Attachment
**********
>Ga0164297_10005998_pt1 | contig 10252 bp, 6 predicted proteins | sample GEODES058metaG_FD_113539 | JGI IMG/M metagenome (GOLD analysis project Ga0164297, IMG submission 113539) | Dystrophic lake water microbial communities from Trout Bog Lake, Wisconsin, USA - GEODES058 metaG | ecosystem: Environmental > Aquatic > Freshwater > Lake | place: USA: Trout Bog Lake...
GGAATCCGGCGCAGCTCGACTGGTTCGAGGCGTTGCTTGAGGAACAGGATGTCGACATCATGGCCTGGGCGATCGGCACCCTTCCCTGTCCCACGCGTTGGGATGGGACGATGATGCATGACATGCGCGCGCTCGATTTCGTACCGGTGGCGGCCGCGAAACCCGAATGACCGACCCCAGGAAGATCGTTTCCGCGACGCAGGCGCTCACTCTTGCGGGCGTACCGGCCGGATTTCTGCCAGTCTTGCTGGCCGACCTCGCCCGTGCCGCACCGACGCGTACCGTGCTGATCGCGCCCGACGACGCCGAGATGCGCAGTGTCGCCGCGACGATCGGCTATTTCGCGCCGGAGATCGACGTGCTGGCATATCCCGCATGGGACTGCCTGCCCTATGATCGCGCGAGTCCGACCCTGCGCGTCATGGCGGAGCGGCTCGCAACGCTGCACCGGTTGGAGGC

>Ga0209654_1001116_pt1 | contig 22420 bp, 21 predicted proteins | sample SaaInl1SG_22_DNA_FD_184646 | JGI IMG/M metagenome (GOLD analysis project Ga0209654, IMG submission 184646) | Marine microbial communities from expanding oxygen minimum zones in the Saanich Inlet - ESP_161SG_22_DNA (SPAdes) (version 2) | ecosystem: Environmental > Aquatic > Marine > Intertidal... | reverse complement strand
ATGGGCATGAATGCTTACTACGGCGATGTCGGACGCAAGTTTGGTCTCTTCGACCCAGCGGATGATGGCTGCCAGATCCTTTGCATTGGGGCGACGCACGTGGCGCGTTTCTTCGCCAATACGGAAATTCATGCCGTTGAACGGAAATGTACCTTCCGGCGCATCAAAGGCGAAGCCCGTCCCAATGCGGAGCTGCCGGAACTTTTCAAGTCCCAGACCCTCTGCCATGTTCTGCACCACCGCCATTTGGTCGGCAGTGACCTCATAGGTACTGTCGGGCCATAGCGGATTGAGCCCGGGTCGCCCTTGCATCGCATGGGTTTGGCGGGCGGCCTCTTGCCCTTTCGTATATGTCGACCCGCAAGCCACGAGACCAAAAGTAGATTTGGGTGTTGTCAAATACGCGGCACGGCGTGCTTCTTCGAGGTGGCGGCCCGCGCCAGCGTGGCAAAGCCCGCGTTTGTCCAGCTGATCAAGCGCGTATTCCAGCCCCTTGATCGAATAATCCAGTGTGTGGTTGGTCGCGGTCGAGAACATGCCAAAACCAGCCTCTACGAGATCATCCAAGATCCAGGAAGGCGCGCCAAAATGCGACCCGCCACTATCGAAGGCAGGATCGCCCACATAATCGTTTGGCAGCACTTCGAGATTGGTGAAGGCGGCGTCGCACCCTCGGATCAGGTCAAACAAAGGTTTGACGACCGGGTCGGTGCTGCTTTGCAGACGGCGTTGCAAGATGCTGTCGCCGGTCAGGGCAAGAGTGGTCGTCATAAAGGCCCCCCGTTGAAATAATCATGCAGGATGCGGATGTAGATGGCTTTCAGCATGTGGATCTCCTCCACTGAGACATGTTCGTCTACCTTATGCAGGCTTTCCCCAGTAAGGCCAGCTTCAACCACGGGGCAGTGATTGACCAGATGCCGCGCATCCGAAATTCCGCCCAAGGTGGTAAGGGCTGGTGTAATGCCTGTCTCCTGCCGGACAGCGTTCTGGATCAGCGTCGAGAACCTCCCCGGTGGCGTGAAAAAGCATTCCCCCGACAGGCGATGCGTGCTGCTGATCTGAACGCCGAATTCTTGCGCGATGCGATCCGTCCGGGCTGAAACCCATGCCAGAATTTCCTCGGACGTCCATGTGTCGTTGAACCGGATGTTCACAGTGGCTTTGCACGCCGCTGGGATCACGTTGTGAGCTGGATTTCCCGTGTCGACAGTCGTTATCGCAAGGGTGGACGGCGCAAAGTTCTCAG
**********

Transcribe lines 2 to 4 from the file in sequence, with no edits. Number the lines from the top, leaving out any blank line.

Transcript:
GGAATCCGGCGCAGCTCGACTGGTTCGAGGCGTTGCTTGAGGAACAGGATGTCGACATCATGGCCTGGGCGATCGGCACCCTTCCCTGTCCCACGCGTTGGGATGGGACGATGATGCATGACATGCGCGCGCTCGATTTCGTACCGGTGGCGGCCGCGAAACCCGAATGACCGACCCCAGGAAGATCGTTTCCGCGACGCAGGCGCTCACTCTTGCGGGCGTACCGGCCGGATTTCTGCCAGTCTTGCTGGCCGACCTCGCCCGTGCCGCACCGACGCGTACCGTGCTGATCGCGCCCGACGACGCCGAGATGCGCAGTGTCGCCGCGACGATCGGCTATTTCGCGCCGGAGATCGACGTGCTGGCATATCCCGCATGGGACTGCCTGCCCTATGATCGCGCGAGTCCGACCCTGCGCGTCATGGCGGAGCGGCTCGCAACGCTGCACCGGTTGGAGGC

>Ga0209654_1001116_pt1 | contig 22420 bp, 21 predicted proteins | sample SaaInl1SG_22_DNA_FD_184646 | JGI IMG/M metagenome (GOLD analysis project Ga0209654, IMG submission 184646) | Marine microbial communities from expanding oxygen minimum zones in the Saanich Inlet - ESP_161SG_22_DNA (SPAdes) (version 2) | ecosystem: Environmental > Aquatic > Marine > Intertidal... | reverse complement strand
ATGGGCATGAATGCTTACTACGGCGATGTCGGACGCAAGTTTGGTCTCTTCGACCCAGCGGATGATGGCTGCCAGATCCTTTGCATTGGGGCGACGCACGTGGCGCGTTTCTTCGCCAATACGGAAATTCATGCCGTTGAACGGAAATGTACCTTCCGGCGCATCAAAGGCGAAGCCCGTCCCAATGCGGAGCTGCCGGAACTTTTCAAGTCCCAGACCCTCTGCCATGTTCTGCACCACCGCCATTTGGTCGGCAGTGACCTCATAGGTACTGTCGGGCCATAGCGGATTGAGCCCGGGTCGCCCTTGCATCGCATGGGTTTGGCGGGCGGCCTCTTGCCCTTTCGTATATGTCGACCCGCAAGCCACGAGACCAAAAGTAGATTTGGGTGTTGTCAAATACGCGGCACGGCGTGCTTCTTCGAGGTGGCGGCCCGCGCCAGCGTGGCAAAGCCCGCGTTTGTCCAGCTGATCAAGCGCGTATTCCAGCCCCTTGATCGAATAATCCAGTGTGTGGTTGGTCGCGGTCGAGAACATGCCAAAACCAGCCTCTACGAGATCATCCAAGATCCAGGAAGGCGCGCCAAAATGCGACCCGCCACTATCGAAGGCAGGATCGCCCACATAATCGTTTGGCAGCACTTCGAGATTGGTGAAGGCGGCGTCGCACCCTCGGATCAGGTCAAACAAAGGTTTGACGACCGGGTCGGTGCTGCTTTGCAGACGGCGTTGCAAGATGCTGTCGCCGGTCAGGGCAAGAGTGGTCGTCATAAAGGCCCCCCGTTGAAATAATCATGCAGGATGCGGATGTAGATGGCTTTCAGCATGTGGATCTCCTCCACTGAGACATGTTCGTCTACCTTATGCAGGCTTTCCCCAGTAAGGCCAGCTTCAACCACGGGGCAGTGATTGACCAGATGCCGCGCATCCGAAATTCCGCCCAAGGTGGTAAGGGCTGGTGTAATGCCTGTCTCCTGCCGGACAGCGTTCTGGATCAGCGTCGAGAACCTCCCCGGTGGCGTGAAAAAGCATTCCCCCGACAGGCGATGCGTGCTGCTGATCTGAACGCCGAATTCTTGCGCGATGCGATCCGTCCGGGCTGAAACCCATGCCAGAATTTCCTCGGACGTCCATGTGTCGTTGAACCGGATGTTCACAGTGGCTTTGCACGCCGCTGGGATCACGTTGTGAGCTGGATTTCCCGTGTCGACAGTCGTTATCGCAAGGGTGGACGGCGCAAAGTTCTCAG